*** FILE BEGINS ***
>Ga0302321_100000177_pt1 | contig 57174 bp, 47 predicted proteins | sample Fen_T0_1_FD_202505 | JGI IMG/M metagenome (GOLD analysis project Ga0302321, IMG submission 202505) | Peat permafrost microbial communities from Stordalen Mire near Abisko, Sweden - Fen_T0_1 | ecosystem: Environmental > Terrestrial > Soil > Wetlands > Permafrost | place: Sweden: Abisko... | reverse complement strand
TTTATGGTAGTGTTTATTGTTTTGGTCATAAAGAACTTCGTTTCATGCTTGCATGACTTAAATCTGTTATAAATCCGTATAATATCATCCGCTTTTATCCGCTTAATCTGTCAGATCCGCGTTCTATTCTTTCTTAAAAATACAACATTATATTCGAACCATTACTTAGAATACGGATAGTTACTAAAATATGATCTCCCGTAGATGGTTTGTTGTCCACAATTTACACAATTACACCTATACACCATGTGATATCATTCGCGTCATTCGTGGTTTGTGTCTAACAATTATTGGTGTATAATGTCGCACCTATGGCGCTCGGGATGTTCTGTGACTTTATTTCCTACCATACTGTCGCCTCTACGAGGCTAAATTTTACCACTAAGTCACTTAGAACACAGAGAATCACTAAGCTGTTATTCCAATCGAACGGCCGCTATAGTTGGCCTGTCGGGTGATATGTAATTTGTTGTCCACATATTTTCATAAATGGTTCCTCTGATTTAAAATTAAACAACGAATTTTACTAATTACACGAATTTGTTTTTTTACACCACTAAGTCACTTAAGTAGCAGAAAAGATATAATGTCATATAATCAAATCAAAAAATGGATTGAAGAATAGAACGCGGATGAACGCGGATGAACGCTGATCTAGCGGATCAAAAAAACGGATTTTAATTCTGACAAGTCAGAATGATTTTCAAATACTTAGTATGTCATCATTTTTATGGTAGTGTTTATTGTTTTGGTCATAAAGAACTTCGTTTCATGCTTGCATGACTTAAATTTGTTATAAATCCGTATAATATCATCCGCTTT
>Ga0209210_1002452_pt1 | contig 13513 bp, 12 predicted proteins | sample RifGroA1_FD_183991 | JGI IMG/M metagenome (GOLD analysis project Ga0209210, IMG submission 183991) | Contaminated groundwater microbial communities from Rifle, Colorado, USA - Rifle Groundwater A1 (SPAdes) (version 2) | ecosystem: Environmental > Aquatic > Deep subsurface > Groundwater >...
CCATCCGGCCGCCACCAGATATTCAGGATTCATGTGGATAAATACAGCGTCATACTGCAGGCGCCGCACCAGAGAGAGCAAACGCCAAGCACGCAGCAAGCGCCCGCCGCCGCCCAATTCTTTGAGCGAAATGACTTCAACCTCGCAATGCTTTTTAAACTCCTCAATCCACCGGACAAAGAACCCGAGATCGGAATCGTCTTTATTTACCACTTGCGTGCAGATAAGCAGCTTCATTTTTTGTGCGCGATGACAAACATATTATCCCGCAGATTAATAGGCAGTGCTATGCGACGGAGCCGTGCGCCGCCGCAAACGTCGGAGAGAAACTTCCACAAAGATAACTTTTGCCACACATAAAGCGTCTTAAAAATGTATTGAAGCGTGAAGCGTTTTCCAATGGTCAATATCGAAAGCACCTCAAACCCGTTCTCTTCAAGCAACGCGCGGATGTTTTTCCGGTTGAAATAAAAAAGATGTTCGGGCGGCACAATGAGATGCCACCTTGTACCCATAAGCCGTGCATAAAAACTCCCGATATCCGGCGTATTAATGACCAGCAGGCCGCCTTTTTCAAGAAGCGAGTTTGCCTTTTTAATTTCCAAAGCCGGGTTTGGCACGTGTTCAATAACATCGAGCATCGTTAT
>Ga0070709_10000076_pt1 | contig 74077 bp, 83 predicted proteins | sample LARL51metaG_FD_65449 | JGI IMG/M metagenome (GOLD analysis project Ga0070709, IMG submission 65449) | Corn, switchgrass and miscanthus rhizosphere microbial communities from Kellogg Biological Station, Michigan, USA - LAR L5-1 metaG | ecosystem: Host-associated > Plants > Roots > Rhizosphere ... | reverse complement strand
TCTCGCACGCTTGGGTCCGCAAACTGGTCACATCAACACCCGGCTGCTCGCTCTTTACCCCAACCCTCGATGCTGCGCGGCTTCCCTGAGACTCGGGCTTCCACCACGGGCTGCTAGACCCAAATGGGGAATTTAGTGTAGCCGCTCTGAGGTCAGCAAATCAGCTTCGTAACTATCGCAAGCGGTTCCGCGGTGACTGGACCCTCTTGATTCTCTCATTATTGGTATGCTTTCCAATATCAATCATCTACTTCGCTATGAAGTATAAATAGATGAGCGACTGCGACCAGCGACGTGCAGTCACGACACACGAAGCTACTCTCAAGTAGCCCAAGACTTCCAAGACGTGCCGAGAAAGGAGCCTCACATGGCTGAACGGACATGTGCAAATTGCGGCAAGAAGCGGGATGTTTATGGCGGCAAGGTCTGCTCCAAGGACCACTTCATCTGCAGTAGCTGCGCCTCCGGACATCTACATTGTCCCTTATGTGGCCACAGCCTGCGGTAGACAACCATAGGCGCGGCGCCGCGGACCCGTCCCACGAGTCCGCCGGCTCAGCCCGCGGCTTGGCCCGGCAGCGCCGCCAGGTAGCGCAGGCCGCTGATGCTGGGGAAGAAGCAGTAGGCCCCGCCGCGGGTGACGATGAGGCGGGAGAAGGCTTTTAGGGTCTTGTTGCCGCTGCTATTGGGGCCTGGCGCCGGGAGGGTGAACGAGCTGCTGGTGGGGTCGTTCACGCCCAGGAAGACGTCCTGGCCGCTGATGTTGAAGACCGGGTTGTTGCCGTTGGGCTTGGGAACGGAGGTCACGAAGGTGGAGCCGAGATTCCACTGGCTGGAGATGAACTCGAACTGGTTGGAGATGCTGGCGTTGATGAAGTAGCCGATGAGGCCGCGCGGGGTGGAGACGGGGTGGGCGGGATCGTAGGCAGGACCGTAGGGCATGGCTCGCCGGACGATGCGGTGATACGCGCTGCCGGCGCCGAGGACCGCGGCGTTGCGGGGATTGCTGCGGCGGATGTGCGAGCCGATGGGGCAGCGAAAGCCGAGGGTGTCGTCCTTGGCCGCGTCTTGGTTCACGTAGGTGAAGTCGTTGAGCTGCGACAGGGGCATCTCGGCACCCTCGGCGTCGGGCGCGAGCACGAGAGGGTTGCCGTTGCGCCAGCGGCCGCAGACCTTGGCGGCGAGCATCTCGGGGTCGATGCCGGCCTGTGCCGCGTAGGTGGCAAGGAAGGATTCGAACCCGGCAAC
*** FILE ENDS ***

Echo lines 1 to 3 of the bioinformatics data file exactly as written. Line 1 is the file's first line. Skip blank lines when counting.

>Ga0302321_100000177_pt1 | contig 57174 bp, 47 predicted proteins | sample Fen_T0_1_FD_202505 | JGI IMG/M metagenome (GOLD analysis project Ga0302321, IMG submission 202505) | Peat permafrost microbial communities from Stordalen Mire near Abisko, Sweden - Fen_T0_1 | ecosystem: Environmental > Terrestrial > Soil > Wetlands > Permafrost | place: Sweden: Abisko... | reverse complement strand
TTTATGGTAGTGTTTATTGTTTTGGTCATAAAGAACTTCGTTTCATGCTTGCATGACTTAAATCTGTTATAAATCCGTATAATATCATCCGCTTTTATCCGCTTAATCTGTCAGATCCGCGTTCTATTCTTTCTTAAAAATACAACATTATATTCGAACCATTACTTAGAATACGGATAGTTACTAAAATATGATCTCCCGTAGATGGTTTGTTGTCCACAATTTACACAATTACACCTATACACCATGTGATATCATTCGCGTCATTCGTGGTTTGTGTCTAACAATTATTGGTGTATAATGTCGCACCTATGGCGCTCGGGATGTTCTGTGACTTTATTTCCTACCATACTGTCGCCTCTACGAGGCTAAATTTTACCACTAAGTCACTTAGAACACAGAGAATCACTAAGCTGTTATTCCAATCGAACGGCCGCTATAGTTGGCCTGTCGGGTGATATGTAATTTGTTGTCCACATATTTTCATAAATGGTTCCTCTGATTTAAAATTAAACAACGAATTTTACTAATTACACGAATTTGTTTTTTTACACCACTAAGTCACTTAAGTAGCAGAAAAGATATAATGTCATATAATCAAATCAAAAAATGGATTGAAGAATAGAACGCGGATGAACGCGGATGAACGCTGATCTAGCGGATCAAAAAAACGGATTTTAATTCTGACAAGTCAGAATGATTTTCAAATACTTAGTATGTCATCATTTTTATGGTAGTGTTTATTGTTTTGGTCATAAAGAACTTCGTTTCATGCTTGCATGACTTAAATTTGTTATAAATCCGTATAATATCATCCGCTTT
>Ga0209210_1002452_pt1 | contig 13513 bp, 12 predicted proteins | sample RifGroA1_FD_183991 | JGI IMG/M metagenome (GOLD analysis project Ga0209210, IMG submission 183991) | Contaminated groundwater microbial communities from Rifle, Colorado, USA - Rifle Groundwater A1 (SPAdes) (version 2) | ecosystem: Environmental > Aquatic > Deep subsurface > Groundwater >...